Ukraine: Poroshenko offers olive branch to rebels

Ukraine’s parliament has granted limited self-rule to regions in the east of the country that have been locked in a bloody conflict involving Russian-backed separatists and government forces.

A coffin is carried out of a recently shelled undertakers showroom in the rebelheld city of Donetsk. Picture: Reuters
A coffin is carried out of a recently shelled undertakers showroom in the rebelheld city of Donetsk. Picture: Reuters

The olive branch to those demanding greater, or complete, independence from Kiev came as renewed fighting in eastern Ukraine left at least eight people dead and threatened to end an 11-day-old ceasefire.

But the move has been met with a mixture of condemnation and indifference.

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Moscow also announced it was sending reinforcements to the Ukrainian region of Crimea, which it annexed earlier this year.

Ukraine president Petro Poroshenko said that the law would enshrine Ukraine’s “territorial integrity” but would also grant “self-government” to the Donetsk and Luhansk regions – the two hotspots of rebel activity – although the law places a three-year limit on what it describes as a “special form of government”.

Further moves include the right to develop “neighbourly relations”, and pledges of economic support.

It also grants amnesties to rebels involved in the fighting except those considered guilty of “serious” crimes such as the shooting down Malaysian Airlines flight MH17.

There was a mixed reaction from rebel leaders after the announcement.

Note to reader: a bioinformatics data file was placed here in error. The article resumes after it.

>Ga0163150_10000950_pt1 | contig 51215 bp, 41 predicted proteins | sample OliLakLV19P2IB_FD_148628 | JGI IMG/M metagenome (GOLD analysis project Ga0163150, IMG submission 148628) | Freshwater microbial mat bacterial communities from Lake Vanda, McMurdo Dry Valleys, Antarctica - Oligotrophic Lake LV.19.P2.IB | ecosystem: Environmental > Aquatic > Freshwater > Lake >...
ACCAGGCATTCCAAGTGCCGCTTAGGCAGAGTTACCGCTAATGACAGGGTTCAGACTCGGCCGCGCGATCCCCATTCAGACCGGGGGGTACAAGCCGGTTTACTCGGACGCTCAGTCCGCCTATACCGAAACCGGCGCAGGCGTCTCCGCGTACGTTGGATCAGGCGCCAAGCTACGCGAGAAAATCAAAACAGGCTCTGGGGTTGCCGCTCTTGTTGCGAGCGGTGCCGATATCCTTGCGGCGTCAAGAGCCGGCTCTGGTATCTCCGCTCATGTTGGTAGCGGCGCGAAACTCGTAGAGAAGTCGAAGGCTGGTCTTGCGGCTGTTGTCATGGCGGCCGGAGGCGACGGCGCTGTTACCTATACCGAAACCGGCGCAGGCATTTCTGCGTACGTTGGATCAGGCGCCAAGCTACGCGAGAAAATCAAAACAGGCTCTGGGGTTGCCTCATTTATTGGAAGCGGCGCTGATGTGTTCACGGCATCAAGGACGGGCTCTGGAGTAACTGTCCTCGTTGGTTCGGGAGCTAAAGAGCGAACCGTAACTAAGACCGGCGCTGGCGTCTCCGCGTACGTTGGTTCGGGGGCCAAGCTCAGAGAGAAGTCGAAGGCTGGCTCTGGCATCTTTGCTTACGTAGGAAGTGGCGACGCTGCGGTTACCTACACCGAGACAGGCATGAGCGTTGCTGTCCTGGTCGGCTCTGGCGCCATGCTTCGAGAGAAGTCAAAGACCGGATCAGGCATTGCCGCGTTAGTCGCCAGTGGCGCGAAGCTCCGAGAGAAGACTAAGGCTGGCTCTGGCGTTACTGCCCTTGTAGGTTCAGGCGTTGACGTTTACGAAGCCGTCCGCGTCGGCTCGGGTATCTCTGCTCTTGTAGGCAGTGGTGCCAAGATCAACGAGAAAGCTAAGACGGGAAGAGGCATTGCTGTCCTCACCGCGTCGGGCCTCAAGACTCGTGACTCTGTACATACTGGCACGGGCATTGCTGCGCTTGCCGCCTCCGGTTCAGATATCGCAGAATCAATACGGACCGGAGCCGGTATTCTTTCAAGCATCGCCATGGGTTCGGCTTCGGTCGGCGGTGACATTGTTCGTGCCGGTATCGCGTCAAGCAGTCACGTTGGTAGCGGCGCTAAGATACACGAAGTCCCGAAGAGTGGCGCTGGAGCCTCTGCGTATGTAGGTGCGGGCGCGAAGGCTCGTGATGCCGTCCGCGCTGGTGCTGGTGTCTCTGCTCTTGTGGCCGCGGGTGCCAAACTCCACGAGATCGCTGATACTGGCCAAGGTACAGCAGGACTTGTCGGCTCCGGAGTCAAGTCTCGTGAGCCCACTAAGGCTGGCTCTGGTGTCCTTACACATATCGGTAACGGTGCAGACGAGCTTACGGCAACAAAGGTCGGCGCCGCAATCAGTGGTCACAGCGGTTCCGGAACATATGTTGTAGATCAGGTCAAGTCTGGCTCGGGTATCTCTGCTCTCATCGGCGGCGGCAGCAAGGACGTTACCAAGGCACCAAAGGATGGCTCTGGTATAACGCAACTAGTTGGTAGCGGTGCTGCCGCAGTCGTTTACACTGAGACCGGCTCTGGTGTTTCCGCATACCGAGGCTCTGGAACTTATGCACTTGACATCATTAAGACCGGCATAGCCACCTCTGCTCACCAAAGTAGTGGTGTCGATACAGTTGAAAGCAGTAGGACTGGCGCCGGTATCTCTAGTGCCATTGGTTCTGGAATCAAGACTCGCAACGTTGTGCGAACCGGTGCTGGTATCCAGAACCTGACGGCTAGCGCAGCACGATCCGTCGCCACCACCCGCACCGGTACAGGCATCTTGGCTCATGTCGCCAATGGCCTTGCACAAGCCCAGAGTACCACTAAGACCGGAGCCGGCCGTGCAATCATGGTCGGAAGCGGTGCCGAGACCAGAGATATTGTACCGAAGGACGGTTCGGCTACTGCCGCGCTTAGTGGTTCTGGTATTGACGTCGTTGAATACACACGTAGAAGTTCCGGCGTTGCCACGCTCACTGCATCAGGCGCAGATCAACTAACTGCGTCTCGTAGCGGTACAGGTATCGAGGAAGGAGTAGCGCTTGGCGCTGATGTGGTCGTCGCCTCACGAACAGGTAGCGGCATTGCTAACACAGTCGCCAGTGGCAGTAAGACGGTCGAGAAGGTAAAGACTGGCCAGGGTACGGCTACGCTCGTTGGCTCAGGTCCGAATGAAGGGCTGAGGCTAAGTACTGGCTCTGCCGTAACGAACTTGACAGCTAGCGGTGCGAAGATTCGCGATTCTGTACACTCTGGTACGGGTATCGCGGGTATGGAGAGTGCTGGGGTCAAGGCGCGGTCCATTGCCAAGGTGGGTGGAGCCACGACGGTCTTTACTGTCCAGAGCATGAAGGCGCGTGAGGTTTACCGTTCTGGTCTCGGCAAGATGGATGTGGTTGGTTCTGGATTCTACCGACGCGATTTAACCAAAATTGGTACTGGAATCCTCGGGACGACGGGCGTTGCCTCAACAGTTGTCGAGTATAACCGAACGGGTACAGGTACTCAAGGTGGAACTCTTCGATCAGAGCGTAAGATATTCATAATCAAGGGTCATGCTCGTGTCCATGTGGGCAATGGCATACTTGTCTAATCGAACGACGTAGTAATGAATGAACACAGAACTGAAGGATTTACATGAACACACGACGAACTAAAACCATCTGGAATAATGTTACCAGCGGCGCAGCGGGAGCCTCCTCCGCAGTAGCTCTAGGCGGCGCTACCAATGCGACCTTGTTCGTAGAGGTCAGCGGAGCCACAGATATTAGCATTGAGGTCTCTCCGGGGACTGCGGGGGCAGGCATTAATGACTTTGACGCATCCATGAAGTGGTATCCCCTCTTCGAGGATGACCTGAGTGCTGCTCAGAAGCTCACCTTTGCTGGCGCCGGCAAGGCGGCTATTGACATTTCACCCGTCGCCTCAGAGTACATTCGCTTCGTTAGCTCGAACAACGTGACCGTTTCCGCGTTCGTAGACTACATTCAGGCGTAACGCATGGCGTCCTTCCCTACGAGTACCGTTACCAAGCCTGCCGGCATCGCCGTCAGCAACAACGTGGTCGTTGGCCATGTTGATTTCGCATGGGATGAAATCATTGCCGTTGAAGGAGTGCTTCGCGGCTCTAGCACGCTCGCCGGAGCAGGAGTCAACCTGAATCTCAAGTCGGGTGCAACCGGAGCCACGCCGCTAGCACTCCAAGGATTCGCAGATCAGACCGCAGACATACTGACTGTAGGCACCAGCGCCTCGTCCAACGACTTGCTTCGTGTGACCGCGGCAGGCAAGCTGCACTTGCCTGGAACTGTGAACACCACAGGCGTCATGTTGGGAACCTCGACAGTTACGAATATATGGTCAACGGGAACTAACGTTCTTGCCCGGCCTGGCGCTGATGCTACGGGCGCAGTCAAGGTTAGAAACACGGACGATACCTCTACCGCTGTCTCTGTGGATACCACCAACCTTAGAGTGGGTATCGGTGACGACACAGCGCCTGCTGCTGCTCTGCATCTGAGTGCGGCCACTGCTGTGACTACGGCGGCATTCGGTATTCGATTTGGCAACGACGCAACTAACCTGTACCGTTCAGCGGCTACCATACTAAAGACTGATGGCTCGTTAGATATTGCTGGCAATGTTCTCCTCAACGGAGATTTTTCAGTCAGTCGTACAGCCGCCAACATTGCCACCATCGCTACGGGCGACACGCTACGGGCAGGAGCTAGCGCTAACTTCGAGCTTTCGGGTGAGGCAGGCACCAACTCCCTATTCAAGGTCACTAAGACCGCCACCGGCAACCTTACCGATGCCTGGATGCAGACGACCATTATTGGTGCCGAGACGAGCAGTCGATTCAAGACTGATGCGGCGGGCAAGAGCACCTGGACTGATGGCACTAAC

Andrei Purgin, the deputy prime minister of the self-­proclaimed Donetsk ­People’s Republic, said: “This territory no longer has anything to do with Ukraine, Ukraine is free to adopt any law it wants. But we are not planning any federalism with Ukraine.”

However, Igor Plotnitsky, head of the Luhansk separatists, said a “peaceful resolution has been given a chance”. While the concessions may bring fighting to a permanent end, they have come under ­attack in Kiev, with critics accusing Mr Poroshenko of giving too much to the rebels, who many consider as nothing more than Russian provocateurs who have little significant local ­support.

Former Ukrainian prime minister Yulia ­Tymoshenko described the move as a “complete surrender” of Ukraine’s interests.

Ukraine’s prime minister Arseny Yatsenyuk was also unenthusiastic, suggesting that it would do little to stop Russian president Vladimir Putin seizing the whole of the country.

Along with passing the law yesterday, Ukraine’s parliament also ratified an association agreement of political and trade links with the European Union.

“Tell me, who will now dare to shut Ukraine’s doors to Europe?” asked Mr Poroshenko before the unanimous vote by all 355 MPs present. “Who will be against our future membership of the EU, towards which today we are taking our first but very decisive step?”

Former president Viktor Yanukovich’s original refusal to sign the pact in November last year triggered a chain of events that saw mass and bloody demonstrations in Kiev, Mr Yanukovich’s overthrow and the Russian invasion of Crimea.

In an apparent concession to Russia’s wishes, the implementation of a free trade pact included in its provisions has been delayed until the start of 2016.

Russia had expressed concerns that the agreement would lead to its market being flooded with cheap EU goods.

The United Nations has saidthat at least 3,000 people have been killed in the conflict and more than 310,000 internally displaced in Ukraine.

Ukraine and the West have accused Russia of backing the rebels with soldiers and weapons, which the Kremlin denies.